Microtubule dynamics were investigated in CHO and NRK cells by novel experimental approaches designed to evaluate the microtubule behavior in the cell interior. These approaches were: (1) laser photobleaching of a path through tht centrosome; (2) direct observation of microtubules in centrosome-containing cytoplasts; (3) GFP-CLIP-170 expression as a marker for microtubule plus end growth; and (iv) sequential subtraction analysis. The combination of these approaches allowed us to obtain data where the density of microtubules had previously prevented conventional methods to be applicable. In the steady state, nascent microtubules grew persistently from the centrosome towards the cell margin. Frequently, they arrived at the cell margin without undergoing any transition to the shortening phase. In contrast to the growth of microtubules, shortening of the plus ends from the periphery was non-persistent; that is, rescue was, frequent and the extent of shortening showed a distribution of lengths reflecting a stochastic process. The combination of persistent growth and a cell boundary led to a difference in apparent microtubule behavior in the cell interior compared with that near the cell margin. Whereas microtubules in the cell interior showed asymmetric transition frequencies, their behavior near the cell margin showed frequent fluctuations between phases of shortening and growth. Complete microtubule turnover was accomplished by the relatively rare episodes of shortening back to the centrosome. Release from the centrosome with subsequent minus end shortening also occurred but was a minor mechanism for microtubule turnover compared with the plus end pathway. We propose a life cycle for a microtubule which consists of rapid growth from the centrosome to the cell margin followed by an indefinite period of fluctuations of phases of shortening and growth. We suggest that persistent growth and asymmetric transition frequencies serve the biological function of providing a mechanism by which microtubules may rapidly accommodate to the changing shape and advancing edge of motile cells.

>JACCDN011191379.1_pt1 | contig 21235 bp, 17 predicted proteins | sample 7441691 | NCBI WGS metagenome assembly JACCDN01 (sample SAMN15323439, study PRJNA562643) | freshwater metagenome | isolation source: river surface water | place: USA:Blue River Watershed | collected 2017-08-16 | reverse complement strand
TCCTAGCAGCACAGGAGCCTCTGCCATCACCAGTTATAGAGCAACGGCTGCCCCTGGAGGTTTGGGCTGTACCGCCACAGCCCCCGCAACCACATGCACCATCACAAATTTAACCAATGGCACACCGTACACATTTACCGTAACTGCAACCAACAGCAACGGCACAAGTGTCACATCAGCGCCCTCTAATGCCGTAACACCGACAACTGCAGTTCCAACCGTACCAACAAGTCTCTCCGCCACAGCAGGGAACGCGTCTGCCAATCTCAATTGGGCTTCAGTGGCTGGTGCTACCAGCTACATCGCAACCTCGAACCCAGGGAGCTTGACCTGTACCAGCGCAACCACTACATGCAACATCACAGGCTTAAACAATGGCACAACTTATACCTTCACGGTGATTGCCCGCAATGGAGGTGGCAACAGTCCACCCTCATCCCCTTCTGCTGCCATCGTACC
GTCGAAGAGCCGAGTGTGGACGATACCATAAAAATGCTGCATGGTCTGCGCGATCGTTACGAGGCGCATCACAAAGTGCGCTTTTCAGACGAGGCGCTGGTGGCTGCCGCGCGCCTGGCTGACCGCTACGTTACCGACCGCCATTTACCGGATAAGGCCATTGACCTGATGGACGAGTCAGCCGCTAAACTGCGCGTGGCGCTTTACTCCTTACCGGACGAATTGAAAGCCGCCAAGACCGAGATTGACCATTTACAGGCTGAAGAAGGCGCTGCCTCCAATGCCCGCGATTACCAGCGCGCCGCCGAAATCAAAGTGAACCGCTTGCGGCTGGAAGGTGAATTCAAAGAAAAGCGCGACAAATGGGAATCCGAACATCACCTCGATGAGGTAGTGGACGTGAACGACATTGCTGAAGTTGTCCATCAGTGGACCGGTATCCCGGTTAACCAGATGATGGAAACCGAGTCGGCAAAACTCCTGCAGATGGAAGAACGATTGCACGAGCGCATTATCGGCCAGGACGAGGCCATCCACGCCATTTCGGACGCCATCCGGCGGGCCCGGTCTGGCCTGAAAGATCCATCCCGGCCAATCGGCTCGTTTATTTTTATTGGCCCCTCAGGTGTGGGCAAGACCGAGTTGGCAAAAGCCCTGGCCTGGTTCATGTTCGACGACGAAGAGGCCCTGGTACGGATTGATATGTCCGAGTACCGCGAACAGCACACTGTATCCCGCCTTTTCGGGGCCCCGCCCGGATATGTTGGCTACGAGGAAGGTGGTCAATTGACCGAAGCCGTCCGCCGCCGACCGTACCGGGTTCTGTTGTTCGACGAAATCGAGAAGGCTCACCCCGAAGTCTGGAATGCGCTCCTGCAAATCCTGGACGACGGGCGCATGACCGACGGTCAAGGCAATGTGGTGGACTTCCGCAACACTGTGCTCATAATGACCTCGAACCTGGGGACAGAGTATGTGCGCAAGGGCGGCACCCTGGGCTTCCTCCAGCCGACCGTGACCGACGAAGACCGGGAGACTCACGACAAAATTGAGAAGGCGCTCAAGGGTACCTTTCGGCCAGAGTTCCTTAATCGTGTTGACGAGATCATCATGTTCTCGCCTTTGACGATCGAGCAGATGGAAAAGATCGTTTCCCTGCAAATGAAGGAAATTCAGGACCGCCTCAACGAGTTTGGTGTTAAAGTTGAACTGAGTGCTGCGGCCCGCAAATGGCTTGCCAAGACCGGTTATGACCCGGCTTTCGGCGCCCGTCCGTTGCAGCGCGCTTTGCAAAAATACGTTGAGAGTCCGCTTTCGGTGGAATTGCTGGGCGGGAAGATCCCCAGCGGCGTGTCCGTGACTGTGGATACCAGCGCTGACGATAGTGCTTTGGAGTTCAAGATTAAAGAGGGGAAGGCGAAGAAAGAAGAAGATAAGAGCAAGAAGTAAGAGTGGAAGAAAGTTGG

|Number of pages||13|
|Journal||Journal of Cell Science|
|Publication status||Published - Sep 1 2002|
- Mammalian cell culture line
ASJC Scopus subject areas
- Cell Biology